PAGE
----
The dirt in our yard is mostly very tough clay. Would it be a good idea to provide a loose pile of mulch or fill dirt as a designated dig/ play area? I'd like to think it would be attractive and would provide a controlled digging area, but I do hear these guys kinda do what they please.
    Kenno likes this.
  7. Belinda charpentier

    Belinda charpentier New Member

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    Cool, at least they answered and you have a possibility. I'm near Houston and emailed the local group and they never responded. Nothing, notta.
  8. Grandpa Turtle 144

    Grandpa Turtle 144 Well-Known Member

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    And we welcome new comers too!
  9. Belinda charpentier

    Belinda charpentier New Member

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  10. orv

    orv Member

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    I have dealt with a male CDT since the mid 1950's and more recently a female CDT. Both genders make wonderful friends. I would state that the male is more inquisitive by nature, but aggression against their humans is non-existent. The male will show head bobbing and pushing to gain the interest of a female. California Desert Tortoises are not prolific diggers (as Sulcatas certainly are), although they will dig burrows to spend the winters in as well as to keep the Summer's heat away. California Desert Tortoises make wonderful friends. Not that I didn't sat "pets", as we are merely their caregivers. They request our respect by not being petted or picked up without need for care. They will certainly learn to come when they know food is being brought and the intricacies of their lives are fascinating to watch. Either gender will make a wonderful member of your family.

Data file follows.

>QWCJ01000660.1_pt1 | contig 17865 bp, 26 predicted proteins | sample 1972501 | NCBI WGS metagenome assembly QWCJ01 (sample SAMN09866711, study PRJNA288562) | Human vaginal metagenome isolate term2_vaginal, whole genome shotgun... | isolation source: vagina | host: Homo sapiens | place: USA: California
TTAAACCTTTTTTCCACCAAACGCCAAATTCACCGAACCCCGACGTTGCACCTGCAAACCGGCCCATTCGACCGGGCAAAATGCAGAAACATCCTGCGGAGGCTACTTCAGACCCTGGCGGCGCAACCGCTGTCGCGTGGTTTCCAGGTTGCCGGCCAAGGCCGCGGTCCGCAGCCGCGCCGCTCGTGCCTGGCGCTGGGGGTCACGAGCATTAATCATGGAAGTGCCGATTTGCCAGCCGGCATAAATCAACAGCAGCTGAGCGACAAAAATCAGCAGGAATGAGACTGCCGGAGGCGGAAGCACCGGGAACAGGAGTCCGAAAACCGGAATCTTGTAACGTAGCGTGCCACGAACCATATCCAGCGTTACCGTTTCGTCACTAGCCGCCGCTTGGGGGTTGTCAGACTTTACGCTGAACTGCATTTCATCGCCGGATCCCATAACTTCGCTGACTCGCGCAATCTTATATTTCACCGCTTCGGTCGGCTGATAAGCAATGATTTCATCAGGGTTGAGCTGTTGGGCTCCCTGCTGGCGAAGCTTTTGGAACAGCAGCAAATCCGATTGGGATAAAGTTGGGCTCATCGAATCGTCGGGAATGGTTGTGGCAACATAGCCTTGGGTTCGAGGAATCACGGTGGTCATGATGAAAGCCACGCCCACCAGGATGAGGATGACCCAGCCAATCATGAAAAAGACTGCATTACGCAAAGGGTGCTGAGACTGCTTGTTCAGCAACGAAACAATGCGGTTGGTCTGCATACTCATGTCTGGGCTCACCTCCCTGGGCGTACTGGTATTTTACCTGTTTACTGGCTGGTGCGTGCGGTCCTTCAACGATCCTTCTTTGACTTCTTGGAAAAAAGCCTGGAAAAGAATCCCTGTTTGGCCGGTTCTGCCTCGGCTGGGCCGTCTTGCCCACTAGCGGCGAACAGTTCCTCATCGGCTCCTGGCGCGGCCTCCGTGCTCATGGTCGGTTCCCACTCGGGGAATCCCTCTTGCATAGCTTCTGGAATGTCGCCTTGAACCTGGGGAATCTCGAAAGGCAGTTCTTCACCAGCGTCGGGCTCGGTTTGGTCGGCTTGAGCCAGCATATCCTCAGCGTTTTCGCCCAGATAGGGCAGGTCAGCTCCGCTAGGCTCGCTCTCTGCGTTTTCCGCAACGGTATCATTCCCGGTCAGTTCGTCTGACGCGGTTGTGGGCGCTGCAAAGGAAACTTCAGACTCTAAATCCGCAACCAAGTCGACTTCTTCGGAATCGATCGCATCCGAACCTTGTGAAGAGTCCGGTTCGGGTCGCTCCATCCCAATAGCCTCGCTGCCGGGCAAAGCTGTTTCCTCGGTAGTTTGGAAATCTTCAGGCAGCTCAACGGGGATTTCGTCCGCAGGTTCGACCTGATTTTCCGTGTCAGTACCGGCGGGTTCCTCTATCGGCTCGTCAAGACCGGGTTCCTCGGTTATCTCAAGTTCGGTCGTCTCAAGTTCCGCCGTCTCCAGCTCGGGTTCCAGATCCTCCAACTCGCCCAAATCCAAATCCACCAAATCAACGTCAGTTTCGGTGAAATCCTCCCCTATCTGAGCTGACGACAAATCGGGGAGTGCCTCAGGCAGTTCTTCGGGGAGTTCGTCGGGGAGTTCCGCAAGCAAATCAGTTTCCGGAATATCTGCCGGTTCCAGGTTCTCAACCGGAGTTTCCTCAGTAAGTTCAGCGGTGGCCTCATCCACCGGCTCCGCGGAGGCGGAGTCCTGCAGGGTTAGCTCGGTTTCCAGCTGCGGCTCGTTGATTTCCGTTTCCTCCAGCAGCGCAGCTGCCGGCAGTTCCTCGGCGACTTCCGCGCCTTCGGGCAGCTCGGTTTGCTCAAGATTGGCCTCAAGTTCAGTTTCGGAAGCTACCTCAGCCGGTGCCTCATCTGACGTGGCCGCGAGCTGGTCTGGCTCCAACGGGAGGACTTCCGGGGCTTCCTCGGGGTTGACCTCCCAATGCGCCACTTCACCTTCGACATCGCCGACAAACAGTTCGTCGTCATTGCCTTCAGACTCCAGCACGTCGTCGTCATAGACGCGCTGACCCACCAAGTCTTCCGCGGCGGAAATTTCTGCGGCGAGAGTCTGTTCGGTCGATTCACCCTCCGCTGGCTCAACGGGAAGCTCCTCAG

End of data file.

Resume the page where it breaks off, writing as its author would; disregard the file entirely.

Yelloweyed likes this.